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    The gas had many components and was not reliable at all. I decided to upgrade it to load cell operated wit a single puller spring that is linear in its motion with respect to force.
    I chose a 10kg load cell I had in around my scrap parts.
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    This was before.
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    ...and after.

    The pedals now all look nice and clean overall.
    P80207-224307_s.jpg
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  14. Mbakos

    Mbakos Member

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    Now that the pedals look okay, next I looked at how I could re-wire the instrument panel control board to remove that mess of temporary wires.
    I made a hand-made mainboard for the Arduino Mega for the instruments and the Uno for the pedal rumble motors. All wired by hand, no PCB etching involved. For the 12V control lights, an addon card was built with transistors.
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    All of it became plug and play with DB-25 connectors for data and a 4-pin ATX connector for power which I can switch using the light-switch on the dashboard.

    Since then, I moved to a more sophisticated software, namely Simhub and leaving the home-made only for the tactile transducer.
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  15. Mbakos

    Mbakos Member

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    This year, I took the leap and retired my G27 wheel after 3 years of service. I didn't want to make small steps, I went straight for the big fish.
    That's right, a 20Nm direct drive wheel with the new Simucube controller from Simracingbay, flashed with the new beta firmware out of the box.
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    Needless to say, I had to take apart the cockpit almost entirely to fit the motor under the dash. I had an ugly looking cutout for the G27 base that I had to cover the best way possible. The main idea was to hide the motor behind the instrument panel, which was quite a challenge as there is very little room in that compartment. I had to remove the air duct from the dashboard, but no problem because I didn't use it anyway. Now it got me thinking I should install a blower fan, once it's not possible anymore. :)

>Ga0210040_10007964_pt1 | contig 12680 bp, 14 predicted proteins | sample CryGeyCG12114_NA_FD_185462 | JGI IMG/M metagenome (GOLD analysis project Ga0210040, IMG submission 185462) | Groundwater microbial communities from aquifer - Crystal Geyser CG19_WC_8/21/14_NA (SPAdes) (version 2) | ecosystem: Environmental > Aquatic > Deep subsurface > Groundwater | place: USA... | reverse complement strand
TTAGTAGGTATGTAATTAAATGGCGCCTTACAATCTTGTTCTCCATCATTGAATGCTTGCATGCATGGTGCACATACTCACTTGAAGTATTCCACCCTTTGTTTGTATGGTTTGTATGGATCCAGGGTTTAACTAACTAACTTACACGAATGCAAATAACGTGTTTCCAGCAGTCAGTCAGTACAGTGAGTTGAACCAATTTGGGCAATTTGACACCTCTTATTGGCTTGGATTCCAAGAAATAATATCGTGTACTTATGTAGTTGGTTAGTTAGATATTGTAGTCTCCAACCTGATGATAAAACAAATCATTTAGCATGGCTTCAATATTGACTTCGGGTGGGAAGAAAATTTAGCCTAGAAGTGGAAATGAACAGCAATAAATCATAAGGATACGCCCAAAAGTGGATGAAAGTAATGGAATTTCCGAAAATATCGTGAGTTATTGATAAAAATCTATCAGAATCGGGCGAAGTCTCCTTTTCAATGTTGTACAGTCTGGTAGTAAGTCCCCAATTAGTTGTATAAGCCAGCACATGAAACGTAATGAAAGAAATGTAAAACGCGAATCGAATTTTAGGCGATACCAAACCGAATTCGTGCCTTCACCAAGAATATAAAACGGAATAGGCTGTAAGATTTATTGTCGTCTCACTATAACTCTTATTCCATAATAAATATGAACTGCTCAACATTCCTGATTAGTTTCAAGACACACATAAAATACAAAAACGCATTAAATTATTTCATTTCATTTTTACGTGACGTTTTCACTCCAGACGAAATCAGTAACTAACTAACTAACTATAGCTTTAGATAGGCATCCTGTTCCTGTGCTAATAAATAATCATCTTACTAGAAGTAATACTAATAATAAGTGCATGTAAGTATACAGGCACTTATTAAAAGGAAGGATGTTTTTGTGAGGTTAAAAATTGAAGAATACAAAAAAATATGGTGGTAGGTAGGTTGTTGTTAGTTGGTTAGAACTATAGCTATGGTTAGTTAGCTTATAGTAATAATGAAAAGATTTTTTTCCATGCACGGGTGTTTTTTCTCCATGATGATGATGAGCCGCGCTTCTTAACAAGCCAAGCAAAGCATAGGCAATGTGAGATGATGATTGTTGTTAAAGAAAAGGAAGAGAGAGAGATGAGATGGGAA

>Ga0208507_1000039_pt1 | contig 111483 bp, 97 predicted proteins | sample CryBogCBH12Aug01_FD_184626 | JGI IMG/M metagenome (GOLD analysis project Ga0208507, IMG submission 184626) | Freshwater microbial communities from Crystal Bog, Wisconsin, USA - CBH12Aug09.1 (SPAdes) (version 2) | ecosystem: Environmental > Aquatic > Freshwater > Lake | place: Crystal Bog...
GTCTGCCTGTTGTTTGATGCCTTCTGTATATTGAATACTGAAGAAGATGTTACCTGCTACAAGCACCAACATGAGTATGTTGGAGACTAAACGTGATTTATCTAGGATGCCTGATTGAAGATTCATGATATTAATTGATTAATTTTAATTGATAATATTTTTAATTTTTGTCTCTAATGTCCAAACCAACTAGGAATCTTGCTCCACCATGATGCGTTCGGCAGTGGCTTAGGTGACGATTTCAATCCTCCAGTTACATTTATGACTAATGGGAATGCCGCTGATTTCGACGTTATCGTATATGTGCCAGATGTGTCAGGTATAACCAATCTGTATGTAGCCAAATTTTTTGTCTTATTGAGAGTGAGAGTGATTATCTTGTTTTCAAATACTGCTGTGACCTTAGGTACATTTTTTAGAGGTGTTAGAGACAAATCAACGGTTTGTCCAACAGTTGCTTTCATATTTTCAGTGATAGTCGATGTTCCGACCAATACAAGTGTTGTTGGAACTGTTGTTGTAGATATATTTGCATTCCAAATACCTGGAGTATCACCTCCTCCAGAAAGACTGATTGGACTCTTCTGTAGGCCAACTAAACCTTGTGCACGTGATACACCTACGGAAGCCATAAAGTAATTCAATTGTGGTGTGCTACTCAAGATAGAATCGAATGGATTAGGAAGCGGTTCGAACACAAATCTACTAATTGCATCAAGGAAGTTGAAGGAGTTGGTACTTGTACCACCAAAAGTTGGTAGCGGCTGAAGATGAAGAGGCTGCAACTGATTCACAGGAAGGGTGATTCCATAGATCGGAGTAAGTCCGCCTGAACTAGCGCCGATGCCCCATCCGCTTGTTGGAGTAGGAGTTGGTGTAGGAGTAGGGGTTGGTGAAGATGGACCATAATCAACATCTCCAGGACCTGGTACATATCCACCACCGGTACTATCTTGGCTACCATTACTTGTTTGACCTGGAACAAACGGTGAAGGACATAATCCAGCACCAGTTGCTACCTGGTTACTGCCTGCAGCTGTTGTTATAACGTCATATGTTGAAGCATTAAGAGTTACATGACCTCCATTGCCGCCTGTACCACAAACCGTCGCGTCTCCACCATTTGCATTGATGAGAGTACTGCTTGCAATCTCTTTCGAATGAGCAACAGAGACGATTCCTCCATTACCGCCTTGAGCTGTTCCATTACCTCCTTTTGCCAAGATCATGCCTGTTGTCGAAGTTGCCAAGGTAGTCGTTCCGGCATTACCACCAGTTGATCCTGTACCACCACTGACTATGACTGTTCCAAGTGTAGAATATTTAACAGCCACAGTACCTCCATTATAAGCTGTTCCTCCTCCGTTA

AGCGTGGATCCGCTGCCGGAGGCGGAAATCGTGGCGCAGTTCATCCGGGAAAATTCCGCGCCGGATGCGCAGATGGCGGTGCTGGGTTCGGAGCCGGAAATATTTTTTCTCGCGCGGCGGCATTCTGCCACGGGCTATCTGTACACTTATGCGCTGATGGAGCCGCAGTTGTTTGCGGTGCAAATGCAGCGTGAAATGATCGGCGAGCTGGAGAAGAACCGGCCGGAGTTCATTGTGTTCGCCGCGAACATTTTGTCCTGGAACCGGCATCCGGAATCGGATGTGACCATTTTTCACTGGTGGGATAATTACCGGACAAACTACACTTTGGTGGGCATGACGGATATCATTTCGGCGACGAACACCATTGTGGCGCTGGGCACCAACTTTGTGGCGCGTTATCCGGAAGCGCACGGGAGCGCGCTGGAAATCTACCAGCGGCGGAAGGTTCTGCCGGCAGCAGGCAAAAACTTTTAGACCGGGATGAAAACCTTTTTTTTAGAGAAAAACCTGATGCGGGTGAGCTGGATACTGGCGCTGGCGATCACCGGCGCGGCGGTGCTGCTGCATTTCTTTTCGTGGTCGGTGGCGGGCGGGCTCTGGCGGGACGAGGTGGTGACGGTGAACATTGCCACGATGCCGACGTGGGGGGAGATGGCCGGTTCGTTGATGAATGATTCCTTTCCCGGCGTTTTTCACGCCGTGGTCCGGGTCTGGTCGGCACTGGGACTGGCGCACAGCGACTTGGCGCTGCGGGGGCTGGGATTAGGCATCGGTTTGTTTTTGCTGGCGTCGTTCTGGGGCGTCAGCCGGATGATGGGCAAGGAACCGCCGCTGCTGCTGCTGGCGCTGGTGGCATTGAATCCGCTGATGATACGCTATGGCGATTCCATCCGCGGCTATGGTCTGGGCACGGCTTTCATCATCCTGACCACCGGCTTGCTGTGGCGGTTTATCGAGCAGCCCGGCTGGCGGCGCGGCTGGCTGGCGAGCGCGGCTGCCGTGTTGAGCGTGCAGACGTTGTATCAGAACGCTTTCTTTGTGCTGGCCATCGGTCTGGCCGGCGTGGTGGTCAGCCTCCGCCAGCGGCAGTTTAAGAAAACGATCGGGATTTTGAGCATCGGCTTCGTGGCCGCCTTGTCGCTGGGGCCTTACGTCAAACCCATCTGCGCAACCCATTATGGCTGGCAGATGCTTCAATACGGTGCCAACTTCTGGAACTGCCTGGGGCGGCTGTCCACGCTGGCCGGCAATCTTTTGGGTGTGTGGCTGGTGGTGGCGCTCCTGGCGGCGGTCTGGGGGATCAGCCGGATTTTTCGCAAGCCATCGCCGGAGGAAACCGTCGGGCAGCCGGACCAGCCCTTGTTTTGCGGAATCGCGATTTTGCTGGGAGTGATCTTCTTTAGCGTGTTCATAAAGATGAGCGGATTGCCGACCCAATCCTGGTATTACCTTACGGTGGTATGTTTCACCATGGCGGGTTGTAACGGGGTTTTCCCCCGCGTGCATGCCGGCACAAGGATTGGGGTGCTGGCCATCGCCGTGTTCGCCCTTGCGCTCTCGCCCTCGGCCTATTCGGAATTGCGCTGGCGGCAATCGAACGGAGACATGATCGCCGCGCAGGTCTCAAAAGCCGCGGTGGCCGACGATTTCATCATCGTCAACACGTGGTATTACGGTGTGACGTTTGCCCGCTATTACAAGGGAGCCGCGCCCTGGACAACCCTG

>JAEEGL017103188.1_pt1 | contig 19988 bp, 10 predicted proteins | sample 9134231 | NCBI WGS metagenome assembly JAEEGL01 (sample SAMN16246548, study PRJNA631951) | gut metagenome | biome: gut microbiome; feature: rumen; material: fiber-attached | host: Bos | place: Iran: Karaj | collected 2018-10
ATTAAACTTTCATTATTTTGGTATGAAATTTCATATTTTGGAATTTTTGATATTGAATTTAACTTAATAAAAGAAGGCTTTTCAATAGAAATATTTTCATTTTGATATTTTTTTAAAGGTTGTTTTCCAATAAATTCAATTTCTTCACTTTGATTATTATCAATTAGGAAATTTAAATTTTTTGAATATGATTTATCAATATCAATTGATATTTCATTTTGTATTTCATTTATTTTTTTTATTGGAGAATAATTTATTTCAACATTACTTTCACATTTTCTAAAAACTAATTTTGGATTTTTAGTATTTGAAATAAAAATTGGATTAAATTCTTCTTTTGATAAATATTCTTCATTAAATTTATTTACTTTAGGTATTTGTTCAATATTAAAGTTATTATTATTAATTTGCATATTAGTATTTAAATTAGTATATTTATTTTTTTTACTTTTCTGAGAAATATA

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    I cut out and bent a piece of aluminium sheet to the shape of a G27 wheelbase and covered it with a rubber sheet to give it a matte and smooth finish.
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    The next thing I need is a steering wheel shaft extension and a nice looking steering wheel. :)
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  16. Mbakos

    Mbakos Member

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    It was a challenge to create a steering wheel shaft extension which holds up when high torque is applied, and also small enough to fit the clearance under the dash.
    Luckily my father has a long time friend who is a retired machinist with all the tools required for the job in his shed. We came up with the idea of a 40mm diameter aluminium cylinder in the length of 60mm, with an off-center 22mm hole for the shaft and a slot cut out for gripping by a pair of 6mm hex-headed bolts.
    The tests proved the design, there is no high enough force within reasonable limits that this adapter can't hold. A 22mm diameter steel shaft was machinedwhich accepted the wheel adapter provided with the OSW kit. Job done.
    Another problem was the paddle shifters, not present on the OSW. I downloaded a magnetic paddle shifter mechanism design from Thingiverse and had a friend 3D-print it for me. I cut out the paddles and parts of the enclosure by hand from a piece of aluminium sheet. The rest of the covering was 3D-printed by measurement and my own design.
    The cable for the shifter was from a desktop phone handset cord with a 4-pin 2mm JST-XH connector.
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  17. Mbakos

    Mbakos Member

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    I decided to exile the last part of the G27 from the sim, the shifter. I acquired a used lathe for cheap and managed to scratch build a H-shifter from metal parts that I found in the shed.
    It turned out pretty good. The main idea was to build something resembling the Frex-H shifter.
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  18. Mbakos

    Mbakos Member

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    This rig deserves a decent monitor setup.
    I found the Viewsonic VX3276-mhd monitor for relatively cheap and I bought 3 of them.
    I wanted to save some cash on the monitor holder assembly, so I built one myself from some scrap metal.
    The result came out much better than any of the commercal ones I found, not to speak of my custom needs.
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  19. Mbakos

    Mbakos Member

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    Here are some more pictures of the monitor support and how the rig looks like today.
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  20. Raredog

    Raredog Active Member

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    That is really impressive!

    Nice to see a build that is not only functional, but also looks stunning - keep up the good work :)
  21. ahoenksiluman

    ahoenksiluman Member

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    that shifter looks crazy...